When a patient is referred to Home Care, it is often because he or she is unable to safely leave their home. It is a primary goal for most patients to maximize their ability to resume independent activities, often including access to the community. When this is the case, a physician provides a referral for a Physical Therapist to guide the patient in developing skills necessary for bed mobility, transfers and ambulation.
In a literal sense, Home Care is the provision of skilled services in the patient’s place of residence. The majority of patients are senior citizens, but individuals of all ages who need rehabilitation because of injury or other causes are also treated. Although commonly provided in the patient’s residence, rehabilitation may also take place in a caregivers’ home, community group home or assisted living facility.
An evaluation takes place on the first visit including an examination to identify current and potential problems. Based on the results, the physical therapist will design a plan of care in collaboration with the patient and caregivers. The Plan of Care addresses specific interventions within a time frame for achieving goals. Exercise is typically an important component of successful rehab, so the physical therapist routinely provides the patient or personal caregiver with home exercise instructions to facilitate faster recovery.
Health conditions commonly seen in home health physical therapy:
- Total joint replacements
- Neurological conditions
- Fall risk
- Chronic pain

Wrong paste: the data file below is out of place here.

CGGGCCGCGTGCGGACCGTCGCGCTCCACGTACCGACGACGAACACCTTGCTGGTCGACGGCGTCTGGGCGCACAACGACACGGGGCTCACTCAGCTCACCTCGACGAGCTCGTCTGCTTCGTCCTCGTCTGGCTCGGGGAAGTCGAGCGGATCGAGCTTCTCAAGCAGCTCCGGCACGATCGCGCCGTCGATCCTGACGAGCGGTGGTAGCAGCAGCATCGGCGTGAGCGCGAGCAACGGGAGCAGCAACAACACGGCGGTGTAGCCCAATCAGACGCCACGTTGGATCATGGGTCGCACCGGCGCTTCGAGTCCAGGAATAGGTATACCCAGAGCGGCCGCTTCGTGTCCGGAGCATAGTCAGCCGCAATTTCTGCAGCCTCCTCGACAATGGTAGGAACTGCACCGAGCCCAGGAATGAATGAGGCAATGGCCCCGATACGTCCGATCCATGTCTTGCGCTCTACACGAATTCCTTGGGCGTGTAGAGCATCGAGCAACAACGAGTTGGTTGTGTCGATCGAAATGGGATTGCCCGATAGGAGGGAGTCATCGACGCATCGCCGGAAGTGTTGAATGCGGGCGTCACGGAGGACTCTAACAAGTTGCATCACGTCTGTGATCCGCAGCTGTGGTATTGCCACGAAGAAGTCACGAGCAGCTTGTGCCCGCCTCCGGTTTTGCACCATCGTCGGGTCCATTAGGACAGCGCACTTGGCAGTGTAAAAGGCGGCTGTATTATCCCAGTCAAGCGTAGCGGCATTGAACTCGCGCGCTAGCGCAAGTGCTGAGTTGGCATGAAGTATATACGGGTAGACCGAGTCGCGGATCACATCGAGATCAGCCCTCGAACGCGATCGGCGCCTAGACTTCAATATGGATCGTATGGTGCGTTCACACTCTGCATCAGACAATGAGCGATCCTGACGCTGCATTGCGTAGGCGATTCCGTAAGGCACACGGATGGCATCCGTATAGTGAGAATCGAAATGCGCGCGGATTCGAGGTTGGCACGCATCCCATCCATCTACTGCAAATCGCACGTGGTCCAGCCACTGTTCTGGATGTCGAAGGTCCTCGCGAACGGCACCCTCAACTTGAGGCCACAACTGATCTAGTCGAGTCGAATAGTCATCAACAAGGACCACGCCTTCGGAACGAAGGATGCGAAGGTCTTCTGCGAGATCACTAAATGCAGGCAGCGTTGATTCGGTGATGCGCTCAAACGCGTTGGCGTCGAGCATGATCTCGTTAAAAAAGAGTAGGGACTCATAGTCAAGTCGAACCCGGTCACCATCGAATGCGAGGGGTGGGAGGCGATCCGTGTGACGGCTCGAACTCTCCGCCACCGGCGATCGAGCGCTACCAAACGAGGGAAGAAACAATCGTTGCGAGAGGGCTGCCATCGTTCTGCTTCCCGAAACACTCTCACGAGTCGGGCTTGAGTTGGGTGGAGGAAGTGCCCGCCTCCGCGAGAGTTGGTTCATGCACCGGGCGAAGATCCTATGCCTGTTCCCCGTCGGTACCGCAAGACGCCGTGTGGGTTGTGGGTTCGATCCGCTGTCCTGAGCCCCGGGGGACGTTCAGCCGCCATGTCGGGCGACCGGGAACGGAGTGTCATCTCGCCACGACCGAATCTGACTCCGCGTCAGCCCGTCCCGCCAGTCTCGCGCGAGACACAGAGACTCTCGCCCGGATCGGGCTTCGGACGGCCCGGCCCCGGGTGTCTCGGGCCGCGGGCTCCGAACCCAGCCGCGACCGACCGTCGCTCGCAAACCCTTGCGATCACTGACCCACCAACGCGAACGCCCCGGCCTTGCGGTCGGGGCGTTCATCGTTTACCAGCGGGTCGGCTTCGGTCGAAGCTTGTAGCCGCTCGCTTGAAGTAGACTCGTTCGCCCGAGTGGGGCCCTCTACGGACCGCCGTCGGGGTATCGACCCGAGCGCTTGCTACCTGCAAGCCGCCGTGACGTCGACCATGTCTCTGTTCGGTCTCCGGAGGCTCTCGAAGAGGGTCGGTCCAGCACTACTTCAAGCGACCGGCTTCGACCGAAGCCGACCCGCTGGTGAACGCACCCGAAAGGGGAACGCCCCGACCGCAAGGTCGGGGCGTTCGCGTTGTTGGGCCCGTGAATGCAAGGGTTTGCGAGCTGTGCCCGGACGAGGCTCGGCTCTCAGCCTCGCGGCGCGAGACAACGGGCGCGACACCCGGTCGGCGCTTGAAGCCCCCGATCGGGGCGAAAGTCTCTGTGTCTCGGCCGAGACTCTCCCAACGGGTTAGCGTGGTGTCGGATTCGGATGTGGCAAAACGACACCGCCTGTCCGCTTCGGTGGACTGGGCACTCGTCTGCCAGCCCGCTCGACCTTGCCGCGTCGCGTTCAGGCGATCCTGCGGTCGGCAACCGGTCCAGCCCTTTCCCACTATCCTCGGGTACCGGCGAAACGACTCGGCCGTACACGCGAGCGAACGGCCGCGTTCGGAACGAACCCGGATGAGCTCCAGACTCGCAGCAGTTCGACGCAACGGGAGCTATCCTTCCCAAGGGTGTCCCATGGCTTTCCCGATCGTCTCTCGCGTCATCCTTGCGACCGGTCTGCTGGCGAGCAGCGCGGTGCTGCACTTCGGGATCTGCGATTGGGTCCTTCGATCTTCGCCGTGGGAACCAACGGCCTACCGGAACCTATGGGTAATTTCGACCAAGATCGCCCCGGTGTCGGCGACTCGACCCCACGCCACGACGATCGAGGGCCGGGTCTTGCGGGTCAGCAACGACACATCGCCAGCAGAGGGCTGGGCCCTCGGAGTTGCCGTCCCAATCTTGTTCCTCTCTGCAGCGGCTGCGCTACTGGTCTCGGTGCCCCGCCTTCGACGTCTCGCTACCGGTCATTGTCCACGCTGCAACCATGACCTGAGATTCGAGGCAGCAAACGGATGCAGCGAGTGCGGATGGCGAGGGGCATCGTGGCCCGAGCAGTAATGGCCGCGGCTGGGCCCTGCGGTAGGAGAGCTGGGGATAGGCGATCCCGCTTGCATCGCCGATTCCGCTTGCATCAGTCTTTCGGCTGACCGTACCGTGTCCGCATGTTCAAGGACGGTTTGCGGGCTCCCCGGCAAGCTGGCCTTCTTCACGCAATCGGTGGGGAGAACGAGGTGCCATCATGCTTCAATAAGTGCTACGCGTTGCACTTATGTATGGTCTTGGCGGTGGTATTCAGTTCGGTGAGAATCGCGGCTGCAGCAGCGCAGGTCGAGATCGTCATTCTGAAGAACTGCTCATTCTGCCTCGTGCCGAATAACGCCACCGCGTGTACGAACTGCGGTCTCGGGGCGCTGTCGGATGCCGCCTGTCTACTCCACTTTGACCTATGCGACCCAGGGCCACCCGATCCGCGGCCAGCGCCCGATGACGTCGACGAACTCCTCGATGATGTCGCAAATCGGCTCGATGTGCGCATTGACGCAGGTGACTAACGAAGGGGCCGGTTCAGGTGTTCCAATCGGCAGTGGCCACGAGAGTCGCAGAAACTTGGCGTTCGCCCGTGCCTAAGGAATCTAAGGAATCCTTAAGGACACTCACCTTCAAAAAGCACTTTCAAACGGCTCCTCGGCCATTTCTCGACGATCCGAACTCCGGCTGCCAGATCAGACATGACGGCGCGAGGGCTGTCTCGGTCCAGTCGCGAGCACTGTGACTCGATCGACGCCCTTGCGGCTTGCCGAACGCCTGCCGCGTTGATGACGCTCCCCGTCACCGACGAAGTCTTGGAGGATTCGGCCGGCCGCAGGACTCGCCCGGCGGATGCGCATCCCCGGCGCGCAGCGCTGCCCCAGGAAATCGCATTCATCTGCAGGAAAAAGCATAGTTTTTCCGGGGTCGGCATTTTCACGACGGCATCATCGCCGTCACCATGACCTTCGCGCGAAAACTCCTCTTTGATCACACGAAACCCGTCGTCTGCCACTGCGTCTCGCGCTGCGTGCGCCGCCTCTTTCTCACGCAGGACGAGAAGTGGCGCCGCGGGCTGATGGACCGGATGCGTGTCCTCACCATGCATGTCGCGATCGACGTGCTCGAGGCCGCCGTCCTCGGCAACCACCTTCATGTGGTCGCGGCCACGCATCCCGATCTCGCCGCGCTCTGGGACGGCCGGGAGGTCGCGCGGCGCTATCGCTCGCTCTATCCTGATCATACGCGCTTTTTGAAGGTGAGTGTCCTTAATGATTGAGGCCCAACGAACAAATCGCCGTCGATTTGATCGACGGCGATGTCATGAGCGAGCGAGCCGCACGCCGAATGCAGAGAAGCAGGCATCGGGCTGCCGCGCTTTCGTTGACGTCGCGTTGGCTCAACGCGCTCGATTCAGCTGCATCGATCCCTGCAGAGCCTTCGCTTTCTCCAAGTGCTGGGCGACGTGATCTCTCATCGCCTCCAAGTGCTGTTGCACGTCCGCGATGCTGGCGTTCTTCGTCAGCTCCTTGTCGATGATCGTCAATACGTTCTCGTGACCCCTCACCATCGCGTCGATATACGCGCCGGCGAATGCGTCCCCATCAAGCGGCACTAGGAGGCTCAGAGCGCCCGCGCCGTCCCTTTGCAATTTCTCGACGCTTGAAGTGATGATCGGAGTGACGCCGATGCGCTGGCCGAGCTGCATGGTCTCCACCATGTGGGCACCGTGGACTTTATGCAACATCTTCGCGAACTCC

- Heart Failure
- General debility
Skills used by a physical therapist in home health may include:
- Gait training
- Transfer training
- Home exercise program development
- Fall prevention
- Resistive exercise progression
- Pain management
- Adaptive equipment instruction and home modification
Occupational Therapy brings specialized knowledge that can enhance outcomes for particular patient conditions. Often working in conjunction with Physical Therapy, an Occupational Therapist (OT) focuses on the ability of the patient to interact with his or her environment through activities of daily living (ADL’s), educating the patient and caregiver on correct and safe methods for bed mobility, transfers, dressing, bathing and eating. An Occupational Therapist may address vision and sensory losses, identifying techniques and adaptations to the environment used for compensation of diminished senses. Positive strategies are developed for physical and mental changes that a patient may be presenting. An OT is skilled in working with upper extremity compromises as the result of fracture, surgery or neurological involvement such as a stroke. In addition, an Occupational Therapist is trained in bracing and wheelchair management.
Speech Therapy is a skilled profession that is utilized for the treatment of patients suffering from motor or neurological deficits. A Speech-Language Pathologist (SLP) typically works in conjunction with a Physical Therapist and/or Occupational Therapist in a team approach to maximize patient outcome. In the home, a SLP identifies communication barriers that may interfere with the ability of a patient to successfully communicate. For example, an individual that has suffered a stroke may be experiencing phasia, altering his or her ability to express or understand. The Speech-Language Pathologist is highly trained in effective methods of enhancing communication skills. In addition, a SLP may work with an individual that has developed a problem with swallowing due to surgery or neurological disorder, helping the physician and family to determine when a change in diet can be safely incorporated to minimize the potential of choking and aspiration.
The future of health care is a serious concern for all of us. There are many unknowns, but our dedicated staff knows one thing for certain – we want our agency to be available in Kosciusko County for the next family who needs our help. Your generous gift will make that possible.